2-silicon-valley-billionaires-want-to-reinvent-the-democratic-party-with-a-new-project-called-wtf.jpg



reid hoffman
LinkedIn
chairman Reid Hoffman cofounded WTF with Zynga founder Mark
Pincus.

Steve Jennings/Getty
Images


“WTF” is a fitting abbreviation for LinkedIn founder Reid
Hoffman’s newest project to rethink what the Democratic Party is
today.

Called Win The Future, WTF is starting as a “people’s lobby”
where people can vote on policy topics that are important to
them, like making engineering degrees free for everyone.

“We need a modern people’s lobby that empowers all of us to
choose our leaders and set our agenda,” said Mark Pincus, the
billionaire cofounder of Zynga who is partnering with Hoffman to
start WTF. “Imagine voting for a president we’re truly excited
about. Imagine a government that promotes capitalism and civil
rights.”

Despite its roots with two powerful tech founders, WTF is taking
an old-school approach to start. People will vote on the policies
and discuss them on Twitter. The group plans to turn the ones
that seem to resonate into billboards in Washington, DC, to try
to ensure that congressional leaders see them.

While it wants to get the attention of members of Congress, WTF
is also unabashedly “not for pro-politicians.”
According to Recode
, one of WTF’s more audacious plans has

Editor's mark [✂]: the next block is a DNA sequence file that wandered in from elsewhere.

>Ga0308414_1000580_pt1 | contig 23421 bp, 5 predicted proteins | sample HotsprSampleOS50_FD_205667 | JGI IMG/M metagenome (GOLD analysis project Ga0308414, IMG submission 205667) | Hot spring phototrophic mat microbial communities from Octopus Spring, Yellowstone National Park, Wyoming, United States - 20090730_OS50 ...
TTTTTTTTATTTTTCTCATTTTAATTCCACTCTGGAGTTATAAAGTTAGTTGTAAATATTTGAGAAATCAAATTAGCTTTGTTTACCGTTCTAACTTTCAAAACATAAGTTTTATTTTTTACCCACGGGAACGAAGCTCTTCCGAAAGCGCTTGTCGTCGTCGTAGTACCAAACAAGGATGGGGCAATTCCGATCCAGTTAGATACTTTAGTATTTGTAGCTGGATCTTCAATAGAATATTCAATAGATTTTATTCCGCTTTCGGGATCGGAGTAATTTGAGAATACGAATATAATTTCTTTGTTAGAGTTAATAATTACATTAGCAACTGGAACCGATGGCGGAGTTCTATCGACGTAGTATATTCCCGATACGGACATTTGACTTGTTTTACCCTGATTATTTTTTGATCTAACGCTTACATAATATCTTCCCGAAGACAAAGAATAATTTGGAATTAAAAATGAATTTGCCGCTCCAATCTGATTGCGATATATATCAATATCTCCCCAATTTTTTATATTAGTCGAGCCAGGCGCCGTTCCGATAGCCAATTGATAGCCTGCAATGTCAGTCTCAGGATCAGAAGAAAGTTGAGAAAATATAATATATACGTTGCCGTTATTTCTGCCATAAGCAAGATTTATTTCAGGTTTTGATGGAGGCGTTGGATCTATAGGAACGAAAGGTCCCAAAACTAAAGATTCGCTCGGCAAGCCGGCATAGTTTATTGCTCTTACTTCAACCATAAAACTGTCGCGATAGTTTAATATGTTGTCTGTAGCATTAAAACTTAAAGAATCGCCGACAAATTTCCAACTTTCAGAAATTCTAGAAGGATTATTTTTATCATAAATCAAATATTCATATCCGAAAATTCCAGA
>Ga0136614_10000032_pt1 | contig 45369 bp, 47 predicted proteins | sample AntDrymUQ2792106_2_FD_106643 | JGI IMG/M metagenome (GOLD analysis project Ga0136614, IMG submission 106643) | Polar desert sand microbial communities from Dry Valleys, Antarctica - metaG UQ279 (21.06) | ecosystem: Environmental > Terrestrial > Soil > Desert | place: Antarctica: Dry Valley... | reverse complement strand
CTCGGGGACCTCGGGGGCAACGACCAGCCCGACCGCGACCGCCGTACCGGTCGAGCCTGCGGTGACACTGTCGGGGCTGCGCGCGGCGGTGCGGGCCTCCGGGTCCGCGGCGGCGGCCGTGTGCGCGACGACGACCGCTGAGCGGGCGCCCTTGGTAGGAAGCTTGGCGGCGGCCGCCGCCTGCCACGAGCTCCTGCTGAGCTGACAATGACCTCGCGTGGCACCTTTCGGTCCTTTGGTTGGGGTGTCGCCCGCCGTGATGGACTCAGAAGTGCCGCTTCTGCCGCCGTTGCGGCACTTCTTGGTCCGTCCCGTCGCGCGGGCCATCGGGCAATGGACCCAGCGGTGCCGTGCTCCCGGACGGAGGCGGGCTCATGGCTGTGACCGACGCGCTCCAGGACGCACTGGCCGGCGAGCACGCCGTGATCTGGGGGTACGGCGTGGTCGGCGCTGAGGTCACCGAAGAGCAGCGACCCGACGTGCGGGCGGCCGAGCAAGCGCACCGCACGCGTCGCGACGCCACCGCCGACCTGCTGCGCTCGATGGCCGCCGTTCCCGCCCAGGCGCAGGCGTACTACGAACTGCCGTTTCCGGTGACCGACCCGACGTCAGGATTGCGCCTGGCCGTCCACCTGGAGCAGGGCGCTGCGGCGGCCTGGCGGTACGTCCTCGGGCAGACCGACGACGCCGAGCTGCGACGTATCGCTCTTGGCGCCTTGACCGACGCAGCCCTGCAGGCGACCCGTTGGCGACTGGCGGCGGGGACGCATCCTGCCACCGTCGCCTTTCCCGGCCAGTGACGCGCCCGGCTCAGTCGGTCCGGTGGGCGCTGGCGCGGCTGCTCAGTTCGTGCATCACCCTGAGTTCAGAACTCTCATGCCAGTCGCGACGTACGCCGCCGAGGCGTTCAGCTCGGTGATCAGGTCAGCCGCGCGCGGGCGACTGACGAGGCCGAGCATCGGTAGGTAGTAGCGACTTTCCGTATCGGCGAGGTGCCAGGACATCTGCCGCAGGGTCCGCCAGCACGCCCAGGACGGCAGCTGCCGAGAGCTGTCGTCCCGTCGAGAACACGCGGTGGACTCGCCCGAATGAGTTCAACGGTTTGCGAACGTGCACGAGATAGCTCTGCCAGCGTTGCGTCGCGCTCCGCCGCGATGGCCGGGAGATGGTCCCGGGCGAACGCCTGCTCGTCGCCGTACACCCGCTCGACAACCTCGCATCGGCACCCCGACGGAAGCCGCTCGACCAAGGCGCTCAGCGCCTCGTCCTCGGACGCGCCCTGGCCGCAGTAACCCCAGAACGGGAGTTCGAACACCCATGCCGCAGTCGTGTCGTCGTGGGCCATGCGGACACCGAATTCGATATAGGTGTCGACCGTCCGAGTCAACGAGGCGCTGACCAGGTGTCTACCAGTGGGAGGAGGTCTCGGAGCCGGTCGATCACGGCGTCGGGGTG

been to recruit political outsiders to run as “WTF Democrats” and
challenge the old stalwarts of the Democratic Party. Pincus
specifically targeted
Stephan Jenkins from the band Third Eye Blind
, according to
Recode.

Those plans are on hold for now, though, as the group focuses on
the launch of its billboard campaigns and building a political
platform that expresses the desires of the people — at least
those who are active on Twitter.

Already progressive leaders have criticized the launch of WTF as
an incredibly off-base pet project for two billionaires,
according to a Huffington Post report
.

“I am not sure the creators of the lamest and the most annoying
social-media experiences are the exact people who should be
rewiring the philosophical core of the Democratic Party as they
say they want to,” Alex Lawson, the executive director of Social
Security Works,
told The Huffington Post
.

Despite the early criticism, Pincus and Hoffman have together
committed over $500,000 to build out the project — and they’re
still raising money to bring the billboard campaign to life.

“We can’t wait until elections to fight for what we care about.
We can’t hope for a benevolent leader who may choose to listen to
us,” Pincus wrote in his
note on the vision of WTF
. “We need a network that lets the
best ideas and leaders rise to the top through an open, inclusive
democratic process.”



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